And thirdly, modern science will continue to suppress students because of the bad habits that follow. I realize that I mentioned earlier that the modern way of teaching shows kids good habits in which they learn special skills. I feel this to be true but on the other hand students will also learn the how not to think with an open mind. An interesting article read in class was supposed to be written by God, saying that "ÃÂI gave you all brains so why don't you use them'. This sarcasm backs up the notion that we are teaching are future generations to not think but rather go along with what is learned from earlier years of education.
Overall the effects of such a system as presented and analyzed here may be a runoff effect of learning, which we all learned from our teachers in those early years. Perhaps teachers and educators teach this way because this is how they were taught to learn as well. If so then this only proves my third point to be factual. What children are taught forge their future in the same pattern in almost every scenario. Granted they learn things as they grow older but as they grow they learn these new understandings from a new perception usually branching off from something they learned earlier but did not understand it in this new way.
Now for perhaps the most important point I need to make is that students today are brought up in a system that they can strive in. This system is set up not only for learning but also for conquering in a sense as well. Let me explain, the education system never changes from grade to grade. Even when one goes on to college the systematic way of studying, taking tests, taking notes, etc"ÃÂ¦ is the same. Therefore, students adapt to being good at school and not necessarily good at learning and thinking or problem solving in the real world. Over time students can get really good at school by the way that they subconsciously learned to do the work. For example, often students will hurry through a reading, finish the sheet of questions assigned and turn it in. Only reading the text looking for the answers to the questions they were given for the homework. And not actually reading the text as the teacher assigned for a reason. To further this, the teacher may see that after grading these assignments that most of the students lets say did really well on the questions. So the class then moves on to the next subject, and on, and on, because the teacher feels they are ready.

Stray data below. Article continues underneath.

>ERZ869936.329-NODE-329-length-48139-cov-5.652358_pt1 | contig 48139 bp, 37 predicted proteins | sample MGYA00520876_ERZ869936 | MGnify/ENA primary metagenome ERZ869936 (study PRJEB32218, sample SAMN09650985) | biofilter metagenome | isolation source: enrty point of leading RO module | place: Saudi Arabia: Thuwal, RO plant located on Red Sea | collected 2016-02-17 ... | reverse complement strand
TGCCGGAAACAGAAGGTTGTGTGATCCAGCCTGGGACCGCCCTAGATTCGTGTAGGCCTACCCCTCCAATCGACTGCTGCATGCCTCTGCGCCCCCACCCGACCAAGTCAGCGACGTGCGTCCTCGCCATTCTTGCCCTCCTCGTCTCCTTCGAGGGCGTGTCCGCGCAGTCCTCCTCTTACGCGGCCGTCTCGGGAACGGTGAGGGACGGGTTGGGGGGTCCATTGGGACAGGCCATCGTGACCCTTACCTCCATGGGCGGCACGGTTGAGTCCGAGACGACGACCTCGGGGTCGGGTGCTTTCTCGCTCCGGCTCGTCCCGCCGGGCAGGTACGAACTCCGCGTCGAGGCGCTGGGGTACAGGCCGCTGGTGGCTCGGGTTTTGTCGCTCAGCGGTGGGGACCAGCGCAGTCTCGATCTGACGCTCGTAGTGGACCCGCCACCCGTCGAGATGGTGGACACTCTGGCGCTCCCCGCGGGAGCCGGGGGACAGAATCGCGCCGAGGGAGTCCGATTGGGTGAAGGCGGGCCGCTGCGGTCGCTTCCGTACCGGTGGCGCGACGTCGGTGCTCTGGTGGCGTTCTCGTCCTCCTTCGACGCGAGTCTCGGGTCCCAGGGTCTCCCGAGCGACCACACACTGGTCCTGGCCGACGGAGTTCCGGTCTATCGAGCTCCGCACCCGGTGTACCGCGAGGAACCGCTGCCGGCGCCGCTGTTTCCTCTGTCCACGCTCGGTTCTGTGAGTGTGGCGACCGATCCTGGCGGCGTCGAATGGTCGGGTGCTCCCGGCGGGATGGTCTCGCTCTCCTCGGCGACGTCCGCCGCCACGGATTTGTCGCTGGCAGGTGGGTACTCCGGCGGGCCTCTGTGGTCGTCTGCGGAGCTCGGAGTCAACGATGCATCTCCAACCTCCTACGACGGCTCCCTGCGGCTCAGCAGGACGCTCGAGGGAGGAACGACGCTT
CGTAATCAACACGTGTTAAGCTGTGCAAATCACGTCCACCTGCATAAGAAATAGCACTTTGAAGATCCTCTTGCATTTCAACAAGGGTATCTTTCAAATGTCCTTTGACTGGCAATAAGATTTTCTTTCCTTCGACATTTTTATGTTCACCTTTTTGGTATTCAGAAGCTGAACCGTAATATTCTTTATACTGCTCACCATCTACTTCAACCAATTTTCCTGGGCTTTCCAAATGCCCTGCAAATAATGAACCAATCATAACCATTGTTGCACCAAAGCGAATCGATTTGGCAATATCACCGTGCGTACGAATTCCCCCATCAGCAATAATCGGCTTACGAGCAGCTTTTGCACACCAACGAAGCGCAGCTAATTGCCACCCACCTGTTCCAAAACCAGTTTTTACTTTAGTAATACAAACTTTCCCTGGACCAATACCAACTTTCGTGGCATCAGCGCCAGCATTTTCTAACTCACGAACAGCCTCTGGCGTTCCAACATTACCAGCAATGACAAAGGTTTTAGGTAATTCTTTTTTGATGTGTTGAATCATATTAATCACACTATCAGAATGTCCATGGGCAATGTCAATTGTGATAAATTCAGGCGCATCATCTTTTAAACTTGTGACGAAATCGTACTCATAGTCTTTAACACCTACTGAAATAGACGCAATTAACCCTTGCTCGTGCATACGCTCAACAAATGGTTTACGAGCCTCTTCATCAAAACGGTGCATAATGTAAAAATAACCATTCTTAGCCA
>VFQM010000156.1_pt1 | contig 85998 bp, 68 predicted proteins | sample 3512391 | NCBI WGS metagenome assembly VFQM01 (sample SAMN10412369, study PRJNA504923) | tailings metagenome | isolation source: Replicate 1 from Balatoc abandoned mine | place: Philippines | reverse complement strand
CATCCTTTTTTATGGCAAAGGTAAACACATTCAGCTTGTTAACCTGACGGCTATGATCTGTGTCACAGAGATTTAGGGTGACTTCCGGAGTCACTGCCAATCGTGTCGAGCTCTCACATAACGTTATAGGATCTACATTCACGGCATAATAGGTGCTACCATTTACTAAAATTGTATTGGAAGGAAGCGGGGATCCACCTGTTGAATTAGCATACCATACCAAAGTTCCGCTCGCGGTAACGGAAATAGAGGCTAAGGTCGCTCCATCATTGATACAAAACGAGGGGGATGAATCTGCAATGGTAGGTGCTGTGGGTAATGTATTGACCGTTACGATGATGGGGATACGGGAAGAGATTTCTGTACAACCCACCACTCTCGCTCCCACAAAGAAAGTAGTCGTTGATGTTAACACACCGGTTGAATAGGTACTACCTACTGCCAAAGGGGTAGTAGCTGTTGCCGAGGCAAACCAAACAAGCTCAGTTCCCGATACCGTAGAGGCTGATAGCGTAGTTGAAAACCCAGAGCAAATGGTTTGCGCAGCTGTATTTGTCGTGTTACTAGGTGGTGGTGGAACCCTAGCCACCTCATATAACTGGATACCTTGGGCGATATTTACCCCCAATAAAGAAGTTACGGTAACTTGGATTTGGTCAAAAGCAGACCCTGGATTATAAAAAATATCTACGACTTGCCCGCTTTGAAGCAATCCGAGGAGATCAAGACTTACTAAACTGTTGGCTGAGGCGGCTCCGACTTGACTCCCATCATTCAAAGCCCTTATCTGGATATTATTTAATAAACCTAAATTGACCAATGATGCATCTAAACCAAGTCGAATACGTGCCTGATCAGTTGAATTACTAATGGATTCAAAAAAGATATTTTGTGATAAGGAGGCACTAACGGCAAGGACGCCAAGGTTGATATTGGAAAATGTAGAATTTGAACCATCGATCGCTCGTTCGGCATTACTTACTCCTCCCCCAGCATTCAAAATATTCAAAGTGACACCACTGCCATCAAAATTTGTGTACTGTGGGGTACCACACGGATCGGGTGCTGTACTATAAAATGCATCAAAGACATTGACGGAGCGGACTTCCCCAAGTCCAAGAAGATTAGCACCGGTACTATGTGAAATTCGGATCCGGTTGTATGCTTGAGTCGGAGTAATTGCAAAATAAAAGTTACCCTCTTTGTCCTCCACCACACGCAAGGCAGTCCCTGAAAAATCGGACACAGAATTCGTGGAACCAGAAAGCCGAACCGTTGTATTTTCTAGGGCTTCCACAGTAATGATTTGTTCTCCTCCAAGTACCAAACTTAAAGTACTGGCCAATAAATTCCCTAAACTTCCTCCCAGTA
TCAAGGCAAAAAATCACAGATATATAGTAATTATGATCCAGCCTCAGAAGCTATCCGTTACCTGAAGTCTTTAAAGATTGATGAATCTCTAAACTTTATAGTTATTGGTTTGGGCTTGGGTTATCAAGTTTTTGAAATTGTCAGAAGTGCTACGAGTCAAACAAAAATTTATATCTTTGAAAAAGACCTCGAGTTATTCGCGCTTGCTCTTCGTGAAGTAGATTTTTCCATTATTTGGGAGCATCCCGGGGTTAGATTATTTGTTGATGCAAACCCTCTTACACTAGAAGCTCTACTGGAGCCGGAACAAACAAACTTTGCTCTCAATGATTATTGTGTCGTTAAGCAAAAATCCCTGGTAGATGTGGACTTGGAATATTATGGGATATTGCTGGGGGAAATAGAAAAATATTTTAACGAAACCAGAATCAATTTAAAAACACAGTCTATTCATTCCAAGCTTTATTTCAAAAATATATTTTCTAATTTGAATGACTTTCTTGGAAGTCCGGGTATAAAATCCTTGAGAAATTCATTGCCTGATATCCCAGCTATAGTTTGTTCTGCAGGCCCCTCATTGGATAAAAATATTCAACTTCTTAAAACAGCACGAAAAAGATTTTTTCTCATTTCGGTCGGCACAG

In order for children to understand and obtain crucial thinking skills, modern science needs to be reconstructed in a way that permits and promotes these qualities for children of all ages because of the narrow and lack of explanations in the curriculum taught through science textbooks. I have pointed out three main arguments against modern science and the way that it is taught today as well as the way it has been taught for years. We need to think freely on our own at times and to an extent inside the classroom and guided towards various possibilities instead of being patterned on how to think by school issued textbooks.